Masters student in tropical meteorology at FSU. Raised in Alaskan blizzards, but drawn toward tropical cyclones by their superior PGF.
By: Levi32 , 3:27 PM GMT on September 01, 2011
Please note that these tidbits do NOT reflect the official forecasts of the National Hurricane Center, and should not be taken as such. While tropical cyclones exist in the Atlantic, the official NHC forecasts will be posted in the lower part of this blog. Please refer to those when making decisions, and heed the advisories and evacuation statements of your local National Weather Service Office.
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The video went kind of long today, but there is a lot to talk about. Invest 93L is going to be a headache for forecasters this weekend and early next week, as it will likely meander around the northwest Gulf of Mexico for a few days before moving inland. A move straight NW into the heart of Texas is unlikely due to the ridge there, and a deflection either WSW or northeast along the periphery of the ridge is likely. The big question is which direction will it choose and when will it choose it. A shortwave trough moving into the eastern U.S. in 3-4 days will try to tug 93L northeast, but it may or may not succeed. I ramble about a lot of stuff in the video regarding the pattern, but the main point is that much is going to depend on how strong 93L is and how it influences its own environment. 93L's strongest outflow channel is going to be to the southeast towards the NW Caribbean during its life, and if it strengthens substantially into a strong storm, that outflow will help strengthen the ridge to the southeast of 93L, between itself and Hurricane Katia to the east. This ridge would then increase the southwesterly steering flow over the Gulf of Mexico, and thus 93L would help propel itself northeastward into Louisiana. Because I think 93L has a chance to get fairly strong while sitting over very hot water for 4-5 days, I think the eventual end-game will be a northeast move into the Louisiana/MS area, after an initial loop to the WSW off the Texas coast and then back northward. This forecast has a larger than normal amount of uncertainty due to the complex pattern involved with weak steering currents, and the computer models are solidly divided in half between an eventual northeast movement and a WSW movement into south Texas or northern Mexico.
The benefit from 93L may be that with several days in the NW gulf it is sure to bring coastal Texas at least some showers periodically, which would be welcomed by many. However, if 93L doesn't move inland quickly this weekend, that kind of time over the 31C waters of the gulf could allow it to strengthen significantly, and a hurricane would be likely if 93L is still over water come Monday. This is the concerning part of this situation. The ECMWF shows a worst-case scenario by having 93L miss the first trough and sit still in the NW gulf for 8 days, strengthening into a major hurricane before moving into Louisiana in response to a 2nd trough. While the Euro is the outlier showing this solution, it illustrates the fragility of this pattern and just how hard it is going to be to make 93L go anywhere. Don't be surprised if my track forecast has to change during the coming days, and everyone along the gulf coast from northern Mexico to the western Florida panhandle should keep a very close eye on 93L.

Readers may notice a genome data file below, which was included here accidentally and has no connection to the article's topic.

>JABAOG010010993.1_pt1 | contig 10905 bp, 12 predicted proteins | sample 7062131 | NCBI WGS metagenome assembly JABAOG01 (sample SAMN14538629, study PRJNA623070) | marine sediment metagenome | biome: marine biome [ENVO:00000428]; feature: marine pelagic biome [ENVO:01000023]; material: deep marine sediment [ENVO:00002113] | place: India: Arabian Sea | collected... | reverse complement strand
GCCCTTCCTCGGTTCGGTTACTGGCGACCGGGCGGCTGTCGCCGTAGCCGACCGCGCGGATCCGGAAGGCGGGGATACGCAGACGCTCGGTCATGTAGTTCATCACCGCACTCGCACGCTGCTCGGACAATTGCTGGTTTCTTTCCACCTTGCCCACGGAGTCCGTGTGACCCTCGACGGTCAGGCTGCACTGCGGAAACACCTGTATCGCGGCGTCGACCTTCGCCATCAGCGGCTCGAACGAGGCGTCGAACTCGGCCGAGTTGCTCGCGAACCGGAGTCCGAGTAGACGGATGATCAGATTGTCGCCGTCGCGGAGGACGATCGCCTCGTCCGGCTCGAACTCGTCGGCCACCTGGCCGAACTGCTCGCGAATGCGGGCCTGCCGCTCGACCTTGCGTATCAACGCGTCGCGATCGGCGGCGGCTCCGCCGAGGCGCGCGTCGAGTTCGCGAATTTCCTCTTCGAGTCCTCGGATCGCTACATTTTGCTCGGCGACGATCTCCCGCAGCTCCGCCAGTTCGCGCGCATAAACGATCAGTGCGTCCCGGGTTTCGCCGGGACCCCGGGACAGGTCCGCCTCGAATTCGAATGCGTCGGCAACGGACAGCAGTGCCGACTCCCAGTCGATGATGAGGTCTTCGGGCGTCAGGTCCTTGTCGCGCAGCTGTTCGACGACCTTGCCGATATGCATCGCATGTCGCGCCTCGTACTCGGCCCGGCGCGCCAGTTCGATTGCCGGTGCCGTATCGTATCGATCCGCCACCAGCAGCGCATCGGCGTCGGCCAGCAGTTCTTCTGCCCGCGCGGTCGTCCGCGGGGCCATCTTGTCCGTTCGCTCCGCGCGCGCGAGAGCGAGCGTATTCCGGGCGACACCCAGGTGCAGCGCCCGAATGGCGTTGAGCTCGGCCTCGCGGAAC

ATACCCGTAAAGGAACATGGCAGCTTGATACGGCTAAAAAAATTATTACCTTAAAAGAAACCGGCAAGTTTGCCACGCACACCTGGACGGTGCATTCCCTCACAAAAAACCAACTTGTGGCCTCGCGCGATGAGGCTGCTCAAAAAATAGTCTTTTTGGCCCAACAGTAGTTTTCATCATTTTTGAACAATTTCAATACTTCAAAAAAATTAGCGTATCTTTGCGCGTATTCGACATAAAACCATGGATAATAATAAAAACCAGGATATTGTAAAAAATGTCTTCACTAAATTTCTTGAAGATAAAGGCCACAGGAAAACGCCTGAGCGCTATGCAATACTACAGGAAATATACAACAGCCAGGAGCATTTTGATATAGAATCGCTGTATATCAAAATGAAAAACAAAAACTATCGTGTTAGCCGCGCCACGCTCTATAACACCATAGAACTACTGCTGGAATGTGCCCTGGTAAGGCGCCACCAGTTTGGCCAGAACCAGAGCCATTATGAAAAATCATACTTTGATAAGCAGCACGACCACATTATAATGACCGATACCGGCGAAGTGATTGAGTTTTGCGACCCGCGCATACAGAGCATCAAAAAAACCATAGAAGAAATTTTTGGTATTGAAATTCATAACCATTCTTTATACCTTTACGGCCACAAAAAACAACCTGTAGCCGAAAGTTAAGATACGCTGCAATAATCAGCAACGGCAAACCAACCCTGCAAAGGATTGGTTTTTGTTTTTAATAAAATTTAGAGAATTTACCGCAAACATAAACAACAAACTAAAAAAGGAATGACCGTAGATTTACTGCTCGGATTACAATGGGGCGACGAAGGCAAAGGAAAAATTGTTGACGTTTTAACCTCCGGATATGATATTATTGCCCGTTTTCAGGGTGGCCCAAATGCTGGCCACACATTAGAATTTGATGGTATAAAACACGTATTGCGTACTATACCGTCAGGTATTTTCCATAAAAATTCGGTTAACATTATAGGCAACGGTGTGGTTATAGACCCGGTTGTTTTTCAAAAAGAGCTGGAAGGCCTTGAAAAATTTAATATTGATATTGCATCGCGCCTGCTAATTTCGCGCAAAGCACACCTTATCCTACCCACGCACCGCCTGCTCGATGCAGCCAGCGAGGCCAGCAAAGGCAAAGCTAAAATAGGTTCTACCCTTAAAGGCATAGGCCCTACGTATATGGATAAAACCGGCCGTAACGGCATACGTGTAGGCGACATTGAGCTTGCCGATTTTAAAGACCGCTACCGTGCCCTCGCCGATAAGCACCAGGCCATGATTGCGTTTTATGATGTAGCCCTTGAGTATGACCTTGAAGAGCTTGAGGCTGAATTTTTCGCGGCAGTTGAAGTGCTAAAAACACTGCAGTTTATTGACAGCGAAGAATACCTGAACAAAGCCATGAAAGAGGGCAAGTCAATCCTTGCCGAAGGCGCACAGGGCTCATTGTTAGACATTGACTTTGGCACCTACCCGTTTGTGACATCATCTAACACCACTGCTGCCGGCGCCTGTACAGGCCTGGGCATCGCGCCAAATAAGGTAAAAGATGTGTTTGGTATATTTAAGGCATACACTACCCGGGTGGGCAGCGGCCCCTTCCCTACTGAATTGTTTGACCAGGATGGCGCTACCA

Hurricane Katia is finally eating too much dry air this morning, and she may no longer be a hurricane for the moment, as her low-level center is nearly exposed. Eventually she should overcome this and strengthen again, but probably not beyond Cat 3 during her lifetime. The models still point at Bermuda, and although I still think the track will shift west between Bermuda and Cape Hatteras, folks on that island should keep a close eye on Katia. An eventual move up towards the Canadian Maritimes as a weakening tropical storm could occur as well. Chances of affecting the U.S. are slim right now, especially if we have Lee in the Gulf of Mexico after this weekend, as the ridge that he should build between himself and Katia would help force her northward as well.
We shall see what happens!
Invest 93L Model Track Forecasts:
Official NHC Forecast for Tropical Storm Katia:
Tropical Storm Katia Model Track Forecasts:
Caribbean/East Pacific Visible/IR2 Satellite (click image for loop):
Central Atlantic Visible/IR2 Satellite (click image for loop):
Atlantic Tropical Surface Analysis:
200mb Vertical Velocity Potential (green areas represent upward motion associated with the MJO):
The views of the author are his/her own and do not necessarily represent the position of The Weather Company or its parent, IBM.
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